This website uses cookies to function correctly.
You may delete cookies at any time but doing so may result in some parts of the site not working correctly.


FLU VACCINATIONS - appointments are now available to book starting on 23.09.2015.  We also have 2 Saturday morning sessions and an evening session available on:

Saturday 26 September - 9 am to 1 pm

Tuesday 29 September - 5.45 pm to 7.45 pm

Saturday 02 October - 9 am to 1 pm


The Lakes Patient Representation Group (PRG)
Next meeting - Date TBC 

View the PRG 2014-15 Report here 

Surgery closed for staff training

The practice will be closed on the following afternoons from 1pm for staff training and will re-open the following morning at 8am:

Wednesday 21st October 2015

Thursday 19th November 2015

Long Term Conditions






Mental Health





A stroke is a serious medical condition that occurs when the blood supply to part of the brain is cut off.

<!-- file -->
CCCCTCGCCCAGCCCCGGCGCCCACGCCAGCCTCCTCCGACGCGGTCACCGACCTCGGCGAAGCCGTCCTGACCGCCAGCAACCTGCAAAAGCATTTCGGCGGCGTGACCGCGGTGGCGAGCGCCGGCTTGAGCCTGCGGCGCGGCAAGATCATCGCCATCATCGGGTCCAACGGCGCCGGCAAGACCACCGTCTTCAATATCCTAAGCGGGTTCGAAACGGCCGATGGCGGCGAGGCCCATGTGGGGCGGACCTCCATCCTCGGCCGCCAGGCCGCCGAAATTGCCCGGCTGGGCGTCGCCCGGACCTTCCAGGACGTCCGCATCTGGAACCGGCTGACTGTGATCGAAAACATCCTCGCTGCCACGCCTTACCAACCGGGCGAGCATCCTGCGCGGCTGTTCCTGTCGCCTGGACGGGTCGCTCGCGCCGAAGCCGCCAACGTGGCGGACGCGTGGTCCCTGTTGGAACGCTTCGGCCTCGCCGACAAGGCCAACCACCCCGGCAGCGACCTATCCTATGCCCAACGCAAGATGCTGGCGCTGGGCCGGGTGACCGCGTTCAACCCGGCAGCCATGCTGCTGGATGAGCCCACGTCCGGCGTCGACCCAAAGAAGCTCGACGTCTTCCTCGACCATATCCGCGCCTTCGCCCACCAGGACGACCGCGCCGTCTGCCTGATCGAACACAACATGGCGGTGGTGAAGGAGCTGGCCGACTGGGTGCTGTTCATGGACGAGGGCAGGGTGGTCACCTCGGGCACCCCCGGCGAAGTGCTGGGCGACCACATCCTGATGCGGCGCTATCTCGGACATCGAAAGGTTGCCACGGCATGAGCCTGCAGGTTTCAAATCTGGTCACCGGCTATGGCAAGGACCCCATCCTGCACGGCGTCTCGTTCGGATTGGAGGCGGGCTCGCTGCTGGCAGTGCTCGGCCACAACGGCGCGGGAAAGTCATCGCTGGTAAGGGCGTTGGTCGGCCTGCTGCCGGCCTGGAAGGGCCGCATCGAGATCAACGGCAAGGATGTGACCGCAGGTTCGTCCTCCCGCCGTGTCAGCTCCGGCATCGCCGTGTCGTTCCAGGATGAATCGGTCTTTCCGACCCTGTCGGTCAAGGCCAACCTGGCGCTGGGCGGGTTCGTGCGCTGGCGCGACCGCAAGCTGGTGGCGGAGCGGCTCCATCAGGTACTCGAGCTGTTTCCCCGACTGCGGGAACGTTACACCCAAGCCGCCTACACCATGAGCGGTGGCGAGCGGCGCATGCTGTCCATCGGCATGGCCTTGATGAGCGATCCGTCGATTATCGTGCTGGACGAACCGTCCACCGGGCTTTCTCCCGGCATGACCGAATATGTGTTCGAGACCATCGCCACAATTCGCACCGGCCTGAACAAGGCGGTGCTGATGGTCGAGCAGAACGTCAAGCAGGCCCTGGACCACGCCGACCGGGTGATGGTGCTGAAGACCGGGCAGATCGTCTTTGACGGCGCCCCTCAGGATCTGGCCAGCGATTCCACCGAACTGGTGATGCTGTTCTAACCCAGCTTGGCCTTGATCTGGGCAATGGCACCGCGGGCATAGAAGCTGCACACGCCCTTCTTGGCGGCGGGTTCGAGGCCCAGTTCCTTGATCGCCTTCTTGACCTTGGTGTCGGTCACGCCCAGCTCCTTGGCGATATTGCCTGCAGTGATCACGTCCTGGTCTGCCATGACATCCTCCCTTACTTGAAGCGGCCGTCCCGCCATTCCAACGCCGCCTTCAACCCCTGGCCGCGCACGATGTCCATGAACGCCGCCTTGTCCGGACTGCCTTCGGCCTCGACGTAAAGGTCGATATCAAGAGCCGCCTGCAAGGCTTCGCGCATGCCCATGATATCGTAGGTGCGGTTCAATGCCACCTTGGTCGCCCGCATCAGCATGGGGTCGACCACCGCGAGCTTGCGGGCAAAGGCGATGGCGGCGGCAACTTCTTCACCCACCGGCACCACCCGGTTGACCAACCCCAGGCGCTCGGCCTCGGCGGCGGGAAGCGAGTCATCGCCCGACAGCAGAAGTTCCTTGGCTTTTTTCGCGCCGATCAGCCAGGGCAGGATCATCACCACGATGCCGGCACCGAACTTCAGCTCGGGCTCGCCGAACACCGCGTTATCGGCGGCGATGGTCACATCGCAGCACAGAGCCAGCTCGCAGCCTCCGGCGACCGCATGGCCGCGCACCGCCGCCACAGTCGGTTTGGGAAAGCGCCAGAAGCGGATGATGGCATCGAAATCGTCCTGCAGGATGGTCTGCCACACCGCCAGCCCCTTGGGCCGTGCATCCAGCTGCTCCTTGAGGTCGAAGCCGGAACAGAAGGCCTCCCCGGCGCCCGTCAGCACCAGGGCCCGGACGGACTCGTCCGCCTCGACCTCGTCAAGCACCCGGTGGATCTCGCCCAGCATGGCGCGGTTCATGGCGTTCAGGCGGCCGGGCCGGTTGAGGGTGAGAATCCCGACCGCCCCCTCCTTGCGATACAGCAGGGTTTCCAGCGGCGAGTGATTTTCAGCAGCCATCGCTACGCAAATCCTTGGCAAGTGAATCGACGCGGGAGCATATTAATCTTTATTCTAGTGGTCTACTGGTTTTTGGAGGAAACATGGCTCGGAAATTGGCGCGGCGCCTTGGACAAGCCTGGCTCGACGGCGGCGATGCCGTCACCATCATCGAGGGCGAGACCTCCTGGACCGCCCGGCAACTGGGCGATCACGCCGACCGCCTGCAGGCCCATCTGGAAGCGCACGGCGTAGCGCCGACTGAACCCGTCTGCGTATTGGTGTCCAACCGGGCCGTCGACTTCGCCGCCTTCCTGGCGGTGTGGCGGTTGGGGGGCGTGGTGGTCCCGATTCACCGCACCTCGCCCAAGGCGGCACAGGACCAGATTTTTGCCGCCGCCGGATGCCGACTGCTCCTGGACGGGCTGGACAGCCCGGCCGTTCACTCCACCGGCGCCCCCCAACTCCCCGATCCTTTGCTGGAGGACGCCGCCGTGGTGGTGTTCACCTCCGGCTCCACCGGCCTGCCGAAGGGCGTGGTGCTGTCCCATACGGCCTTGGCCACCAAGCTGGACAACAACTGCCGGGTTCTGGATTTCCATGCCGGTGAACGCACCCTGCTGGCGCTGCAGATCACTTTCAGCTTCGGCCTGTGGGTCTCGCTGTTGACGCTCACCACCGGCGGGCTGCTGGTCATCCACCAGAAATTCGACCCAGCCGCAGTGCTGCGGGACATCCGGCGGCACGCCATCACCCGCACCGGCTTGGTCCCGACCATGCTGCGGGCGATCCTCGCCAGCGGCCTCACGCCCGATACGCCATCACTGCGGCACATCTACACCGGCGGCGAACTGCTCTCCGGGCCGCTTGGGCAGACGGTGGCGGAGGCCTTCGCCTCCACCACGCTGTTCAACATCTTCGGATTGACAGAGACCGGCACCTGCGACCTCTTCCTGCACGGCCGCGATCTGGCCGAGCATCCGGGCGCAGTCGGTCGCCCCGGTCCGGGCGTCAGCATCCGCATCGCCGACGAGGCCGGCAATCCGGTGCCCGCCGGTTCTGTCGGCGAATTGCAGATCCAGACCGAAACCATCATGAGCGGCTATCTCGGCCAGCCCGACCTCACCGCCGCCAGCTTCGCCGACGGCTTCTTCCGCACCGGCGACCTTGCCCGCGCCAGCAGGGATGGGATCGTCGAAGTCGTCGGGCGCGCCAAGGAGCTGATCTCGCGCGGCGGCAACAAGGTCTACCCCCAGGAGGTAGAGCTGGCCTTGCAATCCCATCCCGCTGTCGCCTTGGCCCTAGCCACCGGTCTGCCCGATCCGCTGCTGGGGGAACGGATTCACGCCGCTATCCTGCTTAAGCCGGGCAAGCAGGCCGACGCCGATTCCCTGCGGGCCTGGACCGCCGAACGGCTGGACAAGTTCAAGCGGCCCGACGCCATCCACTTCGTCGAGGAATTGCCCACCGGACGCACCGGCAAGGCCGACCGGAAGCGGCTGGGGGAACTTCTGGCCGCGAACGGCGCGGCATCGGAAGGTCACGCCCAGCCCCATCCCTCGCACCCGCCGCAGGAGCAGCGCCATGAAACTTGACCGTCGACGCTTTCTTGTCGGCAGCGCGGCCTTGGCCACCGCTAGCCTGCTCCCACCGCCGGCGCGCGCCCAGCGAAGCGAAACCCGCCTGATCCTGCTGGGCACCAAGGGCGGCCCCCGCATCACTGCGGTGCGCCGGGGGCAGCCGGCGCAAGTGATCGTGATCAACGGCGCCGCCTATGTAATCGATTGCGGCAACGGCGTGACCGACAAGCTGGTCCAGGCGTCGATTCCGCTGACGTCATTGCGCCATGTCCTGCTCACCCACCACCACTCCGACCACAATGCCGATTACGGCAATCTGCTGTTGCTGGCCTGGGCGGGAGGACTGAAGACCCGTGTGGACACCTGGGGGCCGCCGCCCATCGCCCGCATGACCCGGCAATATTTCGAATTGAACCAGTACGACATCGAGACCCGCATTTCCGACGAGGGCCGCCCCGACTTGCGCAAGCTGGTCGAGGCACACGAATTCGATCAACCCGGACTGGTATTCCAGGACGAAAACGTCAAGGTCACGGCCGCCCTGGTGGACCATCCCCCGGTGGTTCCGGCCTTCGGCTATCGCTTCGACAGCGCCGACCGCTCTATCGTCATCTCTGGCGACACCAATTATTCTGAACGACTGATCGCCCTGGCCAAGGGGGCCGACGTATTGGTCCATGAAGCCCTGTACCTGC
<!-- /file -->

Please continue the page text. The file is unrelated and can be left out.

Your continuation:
Like all organs, the brain needs the oxygen and nutrients provided by blood to function properly. If the supply of blood is restricted or stopped, brain cells begin to die. This can lead to brain damage and possibly death.

Strokes are a medical emergency and prompt treatment is essential because the sooner a person receives treatment for a stroke, the less damage is likely to happen.

The NHS Stroke Act FAST pages offer a great deal of information about stroke, including how to recognise the signs, some real stories of stroke sufferers and advice on how to live your life after a stroke.

Transient Ischaemic Attack (TIA),

A transient ischaemic attack (TIA), or 'mini-stroke', is caused by a temporary fall in the blood supply to part of the brain, leading to a lack of oxygen to the brain. This can cause symptoms that are similar to a stroke, although they don’t last as long. A TIA lasts only a few minutes and is usually resolved within 24 hours

As TIAs are serious, it is important that they are always investigated so that appropriate treatment can be given quickly. With treatment, the risk of a further TIA or a full stroke can be greatly reduced.

Call 111 when you need medical help fast but it’s not a 999 emergencyNHS ChoicesThis site is brought to you by My Surgery Website